Glen Tullman, CEO of Allscripts, believes the practice of medicine is about to change. “Your iPad, your voice, and your hands will be the new input devices for the EHR of the future,” according Tullman. He said in an interview at the HIMSS conference that we’re reaching the point where physicians will soon be able to talk to their computer, get immediate access to all the patient data they need, and even pull up the latest clinical trials. “That’s coming within 12 months. It’s doable today,” he said.
So the future of medicine is about to arrive. What exactly will it look like? According to Juergen Fritsch, co-founder of M*Modal, it will include not just voice recognition software–which has already been mastered by companies like Nuance Dragon–but voice recognition combined with natural language processing. That marriage, as explained in a recent article by Fritsch for Advances, will not only convert a physician’s spoken words into text, but will generate meaningful, structured information that can populate allergy checkboxes in an EHR, for example, thereby speeding up the clinical documentation process.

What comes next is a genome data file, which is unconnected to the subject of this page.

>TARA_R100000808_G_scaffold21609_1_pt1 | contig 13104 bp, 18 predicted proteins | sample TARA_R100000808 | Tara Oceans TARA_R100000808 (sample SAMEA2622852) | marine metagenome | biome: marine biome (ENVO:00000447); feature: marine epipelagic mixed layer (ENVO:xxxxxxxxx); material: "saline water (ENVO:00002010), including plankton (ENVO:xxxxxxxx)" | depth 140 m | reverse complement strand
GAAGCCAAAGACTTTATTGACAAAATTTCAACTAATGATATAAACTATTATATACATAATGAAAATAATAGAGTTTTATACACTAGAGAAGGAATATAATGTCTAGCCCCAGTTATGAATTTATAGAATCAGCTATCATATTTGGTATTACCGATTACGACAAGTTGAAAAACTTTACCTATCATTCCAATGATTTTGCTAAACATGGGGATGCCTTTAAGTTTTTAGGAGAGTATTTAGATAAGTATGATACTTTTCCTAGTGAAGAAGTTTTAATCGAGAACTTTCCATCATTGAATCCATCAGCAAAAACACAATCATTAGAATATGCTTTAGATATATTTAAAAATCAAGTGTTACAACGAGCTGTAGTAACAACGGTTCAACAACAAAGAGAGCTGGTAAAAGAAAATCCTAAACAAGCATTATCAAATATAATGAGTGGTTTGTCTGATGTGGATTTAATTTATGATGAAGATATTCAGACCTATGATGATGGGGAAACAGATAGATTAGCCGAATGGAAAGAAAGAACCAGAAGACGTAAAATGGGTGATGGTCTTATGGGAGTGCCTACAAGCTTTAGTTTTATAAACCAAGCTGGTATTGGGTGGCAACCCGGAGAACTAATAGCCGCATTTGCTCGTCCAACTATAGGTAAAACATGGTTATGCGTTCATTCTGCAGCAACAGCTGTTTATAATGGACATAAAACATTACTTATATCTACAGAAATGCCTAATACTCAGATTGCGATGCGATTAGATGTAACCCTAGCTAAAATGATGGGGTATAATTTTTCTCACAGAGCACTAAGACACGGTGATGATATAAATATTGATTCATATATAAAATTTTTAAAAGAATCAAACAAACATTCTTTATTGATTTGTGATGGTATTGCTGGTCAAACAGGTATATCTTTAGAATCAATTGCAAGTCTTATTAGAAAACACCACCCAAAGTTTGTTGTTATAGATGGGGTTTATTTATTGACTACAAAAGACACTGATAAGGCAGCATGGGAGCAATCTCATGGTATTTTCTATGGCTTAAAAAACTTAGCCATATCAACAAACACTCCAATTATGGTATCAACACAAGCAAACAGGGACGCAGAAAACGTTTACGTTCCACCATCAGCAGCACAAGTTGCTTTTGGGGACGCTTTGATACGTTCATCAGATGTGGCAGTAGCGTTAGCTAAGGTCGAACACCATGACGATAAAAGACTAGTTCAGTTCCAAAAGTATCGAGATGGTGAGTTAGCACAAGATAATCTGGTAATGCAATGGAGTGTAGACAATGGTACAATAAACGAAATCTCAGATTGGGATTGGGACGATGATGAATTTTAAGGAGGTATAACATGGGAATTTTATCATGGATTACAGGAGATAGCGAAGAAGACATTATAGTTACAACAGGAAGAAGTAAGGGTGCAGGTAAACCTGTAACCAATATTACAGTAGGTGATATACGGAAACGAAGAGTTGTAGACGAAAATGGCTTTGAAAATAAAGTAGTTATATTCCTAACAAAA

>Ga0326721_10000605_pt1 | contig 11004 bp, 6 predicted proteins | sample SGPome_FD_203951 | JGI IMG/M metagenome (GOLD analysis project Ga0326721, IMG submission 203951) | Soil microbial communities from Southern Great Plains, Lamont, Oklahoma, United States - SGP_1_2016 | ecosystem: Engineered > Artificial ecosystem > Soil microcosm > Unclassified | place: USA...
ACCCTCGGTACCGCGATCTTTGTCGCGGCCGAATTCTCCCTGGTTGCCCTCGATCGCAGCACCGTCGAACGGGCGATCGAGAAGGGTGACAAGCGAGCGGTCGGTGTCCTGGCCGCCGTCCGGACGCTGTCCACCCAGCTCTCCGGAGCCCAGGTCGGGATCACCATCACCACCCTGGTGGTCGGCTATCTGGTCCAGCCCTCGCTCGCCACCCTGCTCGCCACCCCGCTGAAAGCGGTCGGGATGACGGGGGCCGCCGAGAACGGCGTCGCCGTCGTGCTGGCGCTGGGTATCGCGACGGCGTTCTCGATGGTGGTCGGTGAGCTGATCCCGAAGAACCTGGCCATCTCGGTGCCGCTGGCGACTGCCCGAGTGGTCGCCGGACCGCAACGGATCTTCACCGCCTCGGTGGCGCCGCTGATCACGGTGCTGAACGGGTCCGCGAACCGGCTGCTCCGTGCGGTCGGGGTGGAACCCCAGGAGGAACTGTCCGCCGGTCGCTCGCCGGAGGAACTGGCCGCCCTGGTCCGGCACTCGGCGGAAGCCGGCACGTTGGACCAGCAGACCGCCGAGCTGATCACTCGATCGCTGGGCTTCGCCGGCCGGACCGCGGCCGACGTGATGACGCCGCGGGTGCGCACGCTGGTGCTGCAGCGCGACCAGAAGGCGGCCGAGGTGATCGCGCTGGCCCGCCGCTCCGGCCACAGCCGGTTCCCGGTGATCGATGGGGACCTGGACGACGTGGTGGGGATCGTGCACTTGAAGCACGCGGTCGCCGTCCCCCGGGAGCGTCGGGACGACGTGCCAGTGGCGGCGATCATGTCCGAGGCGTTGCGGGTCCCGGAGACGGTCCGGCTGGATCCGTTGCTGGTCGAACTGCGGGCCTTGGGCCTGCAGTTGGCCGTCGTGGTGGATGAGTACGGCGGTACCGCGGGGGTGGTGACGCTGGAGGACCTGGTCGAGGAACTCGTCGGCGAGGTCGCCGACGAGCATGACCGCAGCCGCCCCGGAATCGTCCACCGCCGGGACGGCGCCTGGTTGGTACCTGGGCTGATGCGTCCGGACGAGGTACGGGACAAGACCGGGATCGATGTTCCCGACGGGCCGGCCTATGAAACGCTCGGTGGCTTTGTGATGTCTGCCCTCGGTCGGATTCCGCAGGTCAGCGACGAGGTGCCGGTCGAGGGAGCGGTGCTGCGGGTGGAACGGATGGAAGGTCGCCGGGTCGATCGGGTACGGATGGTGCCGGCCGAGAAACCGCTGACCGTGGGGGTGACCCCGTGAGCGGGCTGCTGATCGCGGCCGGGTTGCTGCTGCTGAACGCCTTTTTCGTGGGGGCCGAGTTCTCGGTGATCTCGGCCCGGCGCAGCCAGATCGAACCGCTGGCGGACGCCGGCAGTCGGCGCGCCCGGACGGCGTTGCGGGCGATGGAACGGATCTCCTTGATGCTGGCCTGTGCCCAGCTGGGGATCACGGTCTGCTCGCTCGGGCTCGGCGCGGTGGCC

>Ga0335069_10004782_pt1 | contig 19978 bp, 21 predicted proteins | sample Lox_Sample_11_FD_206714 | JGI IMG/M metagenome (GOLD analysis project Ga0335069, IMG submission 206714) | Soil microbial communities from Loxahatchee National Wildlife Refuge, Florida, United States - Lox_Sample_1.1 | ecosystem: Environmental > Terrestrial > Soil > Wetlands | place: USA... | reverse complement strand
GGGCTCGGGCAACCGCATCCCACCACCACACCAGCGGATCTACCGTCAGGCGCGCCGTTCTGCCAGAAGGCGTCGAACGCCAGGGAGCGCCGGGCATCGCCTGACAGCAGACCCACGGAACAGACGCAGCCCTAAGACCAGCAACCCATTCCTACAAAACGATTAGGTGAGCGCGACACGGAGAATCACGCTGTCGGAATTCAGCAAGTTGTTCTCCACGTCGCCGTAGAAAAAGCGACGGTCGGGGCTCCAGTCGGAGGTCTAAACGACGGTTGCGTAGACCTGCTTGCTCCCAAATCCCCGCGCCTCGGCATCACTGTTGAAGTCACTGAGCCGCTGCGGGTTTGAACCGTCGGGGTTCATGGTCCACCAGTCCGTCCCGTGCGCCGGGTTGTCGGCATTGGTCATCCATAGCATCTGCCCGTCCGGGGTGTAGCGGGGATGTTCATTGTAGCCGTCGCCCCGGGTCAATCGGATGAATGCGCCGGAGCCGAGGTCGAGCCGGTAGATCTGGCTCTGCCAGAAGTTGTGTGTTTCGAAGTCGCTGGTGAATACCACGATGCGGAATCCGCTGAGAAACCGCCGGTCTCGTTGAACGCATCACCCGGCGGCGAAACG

Equally impressive is the ability of voice recognition/natural language processing to let a clinician’s speech activate a clinical documentation system, or a picture archive and communications system (PACS), or even put data into these systems with free form dictation. Think: “Go to allergies checklist,” or “create a new office visit, ” or “insert standard review of systems.”
But perhaps the most futuristic capability of such “collaborative intelligence” tools is their ability to keep doctors fully informed of relevant patient data already in the electronic records system.
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